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Bishop, J. Leander (John Leander), 1820-1868 / A history of American manufactures from 1608 to 1860 : exhibiting the origin and growth of the principal mechanic arts and manufactures, from the earliest colonial period to the adoption of the Constitution ; and comprising annals of the industry of the United States in machinery, manufactures and useful arts, with a notice of the important inventions, tariffs, and the results of each decennial census
Volume 3 (1868)

Manufactures of Meriden,   pp. 424-426

Page 425

At Yalesville, three miles from Meriden, Mr. Parker has an extensive
manufactory of Britannia, German Silver and Plated Wares of all kinds.
Large quantities of Britannia Spoons, and Plated Spoons and Forks,
are made here by machinery. At another manufactory, cast of Meriden,
Hammers, Iron Table, Tea and Basting Spoons, and Ladles and Flesh
Forks are made largely ; while at a fourth manufactory, about two miles
west of Meriden, Mr. Parker makes Scales, Door Handles, and a very
popular Patent Hinge and Fastening for window blinds, which are de-
signed to secure the blind in any position that may be desired.
Mr. Parker is also a principal 'proprietor in the extensive machine
works of PARKERS, SNOW & Co. This concern was founded in 1839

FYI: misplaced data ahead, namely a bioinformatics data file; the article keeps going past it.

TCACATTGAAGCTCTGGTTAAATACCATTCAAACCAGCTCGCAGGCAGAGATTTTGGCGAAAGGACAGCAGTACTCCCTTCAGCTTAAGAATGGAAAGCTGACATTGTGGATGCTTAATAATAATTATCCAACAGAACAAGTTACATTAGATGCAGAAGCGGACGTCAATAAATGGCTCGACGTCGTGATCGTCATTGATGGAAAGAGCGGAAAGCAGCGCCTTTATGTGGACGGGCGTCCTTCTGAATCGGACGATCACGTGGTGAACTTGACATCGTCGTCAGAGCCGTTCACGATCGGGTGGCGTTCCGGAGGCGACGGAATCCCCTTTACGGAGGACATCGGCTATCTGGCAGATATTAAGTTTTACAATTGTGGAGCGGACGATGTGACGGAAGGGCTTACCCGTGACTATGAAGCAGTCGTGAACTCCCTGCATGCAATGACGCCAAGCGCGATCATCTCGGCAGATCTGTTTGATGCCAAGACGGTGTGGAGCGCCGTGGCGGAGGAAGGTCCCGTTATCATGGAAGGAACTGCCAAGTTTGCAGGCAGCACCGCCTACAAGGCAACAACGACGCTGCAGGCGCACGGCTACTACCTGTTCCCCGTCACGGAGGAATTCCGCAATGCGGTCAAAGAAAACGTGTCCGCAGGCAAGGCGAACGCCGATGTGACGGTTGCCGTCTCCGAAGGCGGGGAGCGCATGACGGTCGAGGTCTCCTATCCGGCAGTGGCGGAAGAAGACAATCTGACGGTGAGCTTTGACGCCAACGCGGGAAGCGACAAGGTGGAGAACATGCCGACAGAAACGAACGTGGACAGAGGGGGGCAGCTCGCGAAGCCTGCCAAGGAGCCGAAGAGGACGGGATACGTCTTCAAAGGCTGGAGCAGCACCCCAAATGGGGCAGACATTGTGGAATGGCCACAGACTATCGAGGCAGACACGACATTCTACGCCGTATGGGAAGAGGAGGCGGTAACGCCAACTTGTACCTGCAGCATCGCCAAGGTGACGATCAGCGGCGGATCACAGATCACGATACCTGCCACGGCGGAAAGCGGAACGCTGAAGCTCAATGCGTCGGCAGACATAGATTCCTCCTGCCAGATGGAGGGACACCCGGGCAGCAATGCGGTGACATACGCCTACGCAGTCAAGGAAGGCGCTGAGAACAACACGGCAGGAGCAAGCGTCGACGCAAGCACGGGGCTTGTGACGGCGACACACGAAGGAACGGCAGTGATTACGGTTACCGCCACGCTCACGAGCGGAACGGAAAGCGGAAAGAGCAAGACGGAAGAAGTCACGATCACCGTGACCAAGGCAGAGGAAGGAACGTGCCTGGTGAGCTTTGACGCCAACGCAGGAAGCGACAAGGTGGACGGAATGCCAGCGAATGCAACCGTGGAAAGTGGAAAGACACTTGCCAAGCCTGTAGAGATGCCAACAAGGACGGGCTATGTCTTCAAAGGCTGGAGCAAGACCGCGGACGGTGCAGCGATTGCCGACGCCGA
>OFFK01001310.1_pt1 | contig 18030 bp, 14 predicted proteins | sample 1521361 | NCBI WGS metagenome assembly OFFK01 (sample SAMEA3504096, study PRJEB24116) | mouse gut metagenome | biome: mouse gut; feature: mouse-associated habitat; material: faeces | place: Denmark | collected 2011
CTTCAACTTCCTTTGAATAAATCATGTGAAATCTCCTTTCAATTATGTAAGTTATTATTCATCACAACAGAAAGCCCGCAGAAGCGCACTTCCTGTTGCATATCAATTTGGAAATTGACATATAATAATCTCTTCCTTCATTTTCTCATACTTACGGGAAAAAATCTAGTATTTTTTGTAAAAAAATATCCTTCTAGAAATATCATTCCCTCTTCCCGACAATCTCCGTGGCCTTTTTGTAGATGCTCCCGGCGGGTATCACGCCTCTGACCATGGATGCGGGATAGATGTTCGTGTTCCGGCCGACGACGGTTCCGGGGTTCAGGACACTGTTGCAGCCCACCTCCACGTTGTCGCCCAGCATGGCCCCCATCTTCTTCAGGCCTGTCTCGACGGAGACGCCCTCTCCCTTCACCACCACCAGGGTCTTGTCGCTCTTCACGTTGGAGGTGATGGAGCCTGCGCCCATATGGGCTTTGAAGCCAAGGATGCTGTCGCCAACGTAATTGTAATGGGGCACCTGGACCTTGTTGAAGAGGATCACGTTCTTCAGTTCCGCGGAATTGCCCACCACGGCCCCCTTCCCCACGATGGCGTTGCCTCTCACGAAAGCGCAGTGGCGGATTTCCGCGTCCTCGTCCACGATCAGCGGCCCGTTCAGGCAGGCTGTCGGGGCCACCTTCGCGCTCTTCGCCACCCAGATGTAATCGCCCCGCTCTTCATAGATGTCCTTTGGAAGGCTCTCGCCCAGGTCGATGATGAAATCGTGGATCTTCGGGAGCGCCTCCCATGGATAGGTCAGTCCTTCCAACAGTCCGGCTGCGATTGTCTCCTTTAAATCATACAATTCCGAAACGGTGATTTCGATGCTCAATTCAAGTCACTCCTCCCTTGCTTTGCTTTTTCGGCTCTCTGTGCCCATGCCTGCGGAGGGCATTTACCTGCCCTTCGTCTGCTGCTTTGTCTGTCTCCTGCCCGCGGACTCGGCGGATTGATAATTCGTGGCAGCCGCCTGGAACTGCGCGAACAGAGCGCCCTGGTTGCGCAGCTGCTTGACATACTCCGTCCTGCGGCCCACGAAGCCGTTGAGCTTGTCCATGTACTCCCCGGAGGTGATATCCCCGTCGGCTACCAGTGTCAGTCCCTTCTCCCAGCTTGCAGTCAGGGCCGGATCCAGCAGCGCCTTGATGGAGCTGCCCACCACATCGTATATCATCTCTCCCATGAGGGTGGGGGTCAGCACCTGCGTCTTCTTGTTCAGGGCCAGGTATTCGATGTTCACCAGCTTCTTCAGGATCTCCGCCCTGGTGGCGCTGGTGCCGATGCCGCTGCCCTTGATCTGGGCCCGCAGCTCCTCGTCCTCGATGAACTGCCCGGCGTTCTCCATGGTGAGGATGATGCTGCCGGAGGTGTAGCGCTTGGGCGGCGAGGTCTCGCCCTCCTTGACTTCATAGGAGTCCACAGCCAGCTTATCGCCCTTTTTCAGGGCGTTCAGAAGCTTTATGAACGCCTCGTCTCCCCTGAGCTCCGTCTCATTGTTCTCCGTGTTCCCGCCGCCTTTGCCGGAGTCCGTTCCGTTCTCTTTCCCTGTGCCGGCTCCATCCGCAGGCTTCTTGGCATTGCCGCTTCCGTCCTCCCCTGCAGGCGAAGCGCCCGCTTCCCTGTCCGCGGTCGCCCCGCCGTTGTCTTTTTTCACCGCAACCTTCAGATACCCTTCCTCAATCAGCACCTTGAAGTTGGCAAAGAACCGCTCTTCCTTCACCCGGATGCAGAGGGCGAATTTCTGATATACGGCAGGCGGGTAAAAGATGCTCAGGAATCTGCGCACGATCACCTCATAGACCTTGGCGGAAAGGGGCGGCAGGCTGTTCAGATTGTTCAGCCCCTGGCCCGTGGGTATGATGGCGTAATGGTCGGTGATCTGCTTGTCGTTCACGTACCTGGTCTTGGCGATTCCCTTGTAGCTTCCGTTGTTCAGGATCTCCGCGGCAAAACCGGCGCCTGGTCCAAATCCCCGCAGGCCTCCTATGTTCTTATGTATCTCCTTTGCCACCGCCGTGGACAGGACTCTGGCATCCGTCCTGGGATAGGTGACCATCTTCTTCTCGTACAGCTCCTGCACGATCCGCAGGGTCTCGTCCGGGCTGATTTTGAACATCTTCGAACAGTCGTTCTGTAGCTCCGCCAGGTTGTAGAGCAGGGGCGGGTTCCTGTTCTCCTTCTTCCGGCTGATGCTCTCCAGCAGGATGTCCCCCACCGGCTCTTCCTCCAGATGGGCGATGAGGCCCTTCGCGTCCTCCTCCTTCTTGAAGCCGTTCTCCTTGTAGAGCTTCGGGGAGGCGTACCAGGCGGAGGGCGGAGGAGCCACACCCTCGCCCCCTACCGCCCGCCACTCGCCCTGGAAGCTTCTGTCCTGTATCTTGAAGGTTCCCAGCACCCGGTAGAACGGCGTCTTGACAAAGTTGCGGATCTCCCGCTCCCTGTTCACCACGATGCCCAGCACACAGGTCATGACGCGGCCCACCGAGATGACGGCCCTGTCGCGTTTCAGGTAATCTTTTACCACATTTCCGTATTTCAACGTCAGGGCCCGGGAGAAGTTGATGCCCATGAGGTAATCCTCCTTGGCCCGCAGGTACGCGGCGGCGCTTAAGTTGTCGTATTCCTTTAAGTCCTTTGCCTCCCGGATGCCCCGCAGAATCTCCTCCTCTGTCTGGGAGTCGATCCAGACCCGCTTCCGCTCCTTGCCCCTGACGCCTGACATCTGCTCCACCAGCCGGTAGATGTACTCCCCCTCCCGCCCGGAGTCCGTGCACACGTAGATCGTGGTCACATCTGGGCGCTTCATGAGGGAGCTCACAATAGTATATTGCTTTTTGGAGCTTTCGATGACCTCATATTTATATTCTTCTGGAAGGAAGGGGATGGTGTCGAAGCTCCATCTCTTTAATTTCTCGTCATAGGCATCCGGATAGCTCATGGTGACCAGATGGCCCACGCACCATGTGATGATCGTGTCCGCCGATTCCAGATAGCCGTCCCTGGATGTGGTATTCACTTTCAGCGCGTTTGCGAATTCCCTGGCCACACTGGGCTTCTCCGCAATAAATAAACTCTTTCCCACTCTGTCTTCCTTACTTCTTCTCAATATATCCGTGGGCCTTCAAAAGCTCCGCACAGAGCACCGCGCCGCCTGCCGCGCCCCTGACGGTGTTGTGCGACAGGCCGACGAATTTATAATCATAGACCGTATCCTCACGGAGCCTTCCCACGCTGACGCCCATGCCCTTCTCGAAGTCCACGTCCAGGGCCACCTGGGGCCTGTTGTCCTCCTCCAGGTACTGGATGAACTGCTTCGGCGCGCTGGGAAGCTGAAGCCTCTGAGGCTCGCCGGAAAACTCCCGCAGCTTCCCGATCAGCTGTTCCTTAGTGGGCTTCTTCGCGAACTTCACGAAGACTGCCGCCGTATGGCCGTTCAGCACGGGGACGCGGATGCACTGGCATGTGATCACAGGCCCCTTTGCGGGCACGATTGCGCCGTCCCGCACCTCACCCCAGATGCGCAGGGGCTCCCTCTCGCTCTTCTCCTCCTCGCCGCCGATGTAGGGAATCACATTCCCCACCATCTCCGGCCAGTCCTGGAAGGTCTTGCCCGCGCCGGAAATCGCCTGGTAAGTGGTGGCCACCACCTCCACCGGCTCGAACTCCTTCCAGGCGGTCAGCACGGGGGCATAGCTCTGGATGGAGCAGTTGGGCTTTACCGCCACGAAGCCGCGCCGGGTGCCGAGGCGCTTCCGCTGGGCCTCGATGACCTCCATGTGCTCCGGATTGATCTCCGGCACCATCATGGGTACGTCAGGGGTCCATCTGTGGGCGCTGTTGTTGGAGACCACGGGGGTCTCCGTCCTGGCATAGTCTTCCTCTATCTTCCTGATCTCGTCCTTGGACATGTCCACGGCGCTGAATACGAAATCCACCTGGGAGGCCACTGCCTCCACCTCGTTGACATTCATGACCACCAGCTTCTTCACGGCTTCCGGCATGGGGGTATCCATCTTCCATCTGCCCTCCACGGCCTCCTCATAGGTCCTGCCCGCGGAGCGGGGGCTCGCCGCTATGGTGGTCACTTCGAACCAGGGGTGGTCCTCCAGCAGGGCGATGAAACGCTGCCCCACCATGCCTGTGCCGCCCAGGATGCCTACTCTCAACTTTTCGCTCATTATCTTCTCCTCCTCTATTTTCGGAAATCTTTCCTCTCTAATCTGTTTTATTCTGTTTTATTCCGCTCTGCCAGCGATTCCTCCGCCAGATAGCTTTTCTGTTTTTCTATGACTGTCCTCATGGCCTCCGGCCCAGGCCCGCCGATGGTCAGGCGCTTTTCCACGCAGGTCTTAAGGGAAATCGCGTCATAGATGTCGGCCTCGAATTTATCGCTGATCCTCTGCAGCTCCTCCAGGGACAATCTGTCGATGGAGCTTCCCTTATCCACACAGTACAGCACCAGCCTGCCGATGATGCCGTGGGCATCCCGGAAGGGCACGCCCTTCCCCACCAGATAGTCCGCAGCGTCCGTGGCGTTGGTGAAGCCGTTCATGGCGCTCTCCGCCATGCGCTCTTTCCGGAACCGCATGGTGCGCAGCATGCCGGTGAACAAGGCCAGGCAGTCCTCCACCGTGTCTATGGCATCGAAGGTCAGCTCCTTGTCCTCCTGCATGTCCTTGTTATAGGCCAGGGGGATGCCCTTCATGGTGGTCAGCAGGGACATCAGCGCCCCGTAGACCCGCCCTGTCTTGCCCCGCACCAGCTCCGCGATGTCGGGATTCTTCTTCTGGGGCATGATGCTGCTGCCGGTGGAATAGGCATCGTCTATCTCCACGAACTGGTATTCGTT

by Oliver Snow, an ingenious and skillful mechanic, and after having
passed through numerous changes of firm style-Snow, Ilotchkiss & Co.,
Oliver Snow & Co., the Meriden Machine Company, Snow, Brooks &
Co., Parkers', Snow, Brooks & Co.-it is now an established and im-
portant concern under the proprietorship of Parkers, Snow & Co., and
well known to machinists and manufacturers for its ability in constructing
substantial and fine Machinery, Steam Engines, Mill Gearing, Printing
Presses, and Machinists' Tools. Among the special articles made here,
are Farnam's Double Acting Lift and Force Pumps, Burnell's Patent
Rotary Pumps, the Fowler Punching and Shearing Presses, and Kero-
sene Lamp Tops and Trimmings.
Recently this firm fitted up an extensive Armory, with all the modern
machinery, for the manufacture of Springfield Rifled Muskets, which
they are now producing at the rate of a hundred a day. They are also
owners of the very valuable breech-loading magazine carbine known as'
the Triplett & Scott Carbine, and are preparing to make the weapon in
large quantities.
In all these establishments more than 1000 men and 100 women are
furnished employment, and their monthly pay-roll for labor is from thirty
to forty thousand dollars.
The second most extensive manufacturer in Meriden is Jedediah Wil-
cox, the present senior partner of the firm of J. WILCOX & CO., Who,
in 1860, manufactured Skirts, Leather Belts, and Carpet Bags, to the
amount of $570,000. His history supplies another addition to the re-
markable instances of successful enterprise.
For four years, from 1845 to 1849, Mr. Wilcox labored industriously
in the manufacture of Carpet Bags, and at the end of that period had
accumulated a capital of only $1,500. He then associated with himself
a partner, who contributed an equal sum, and in 1850 their sales
amounted to $75,000. This partnership, however, did not continue be.
vnd the year, when Mr. Wilcox purchased his partner's interest, and

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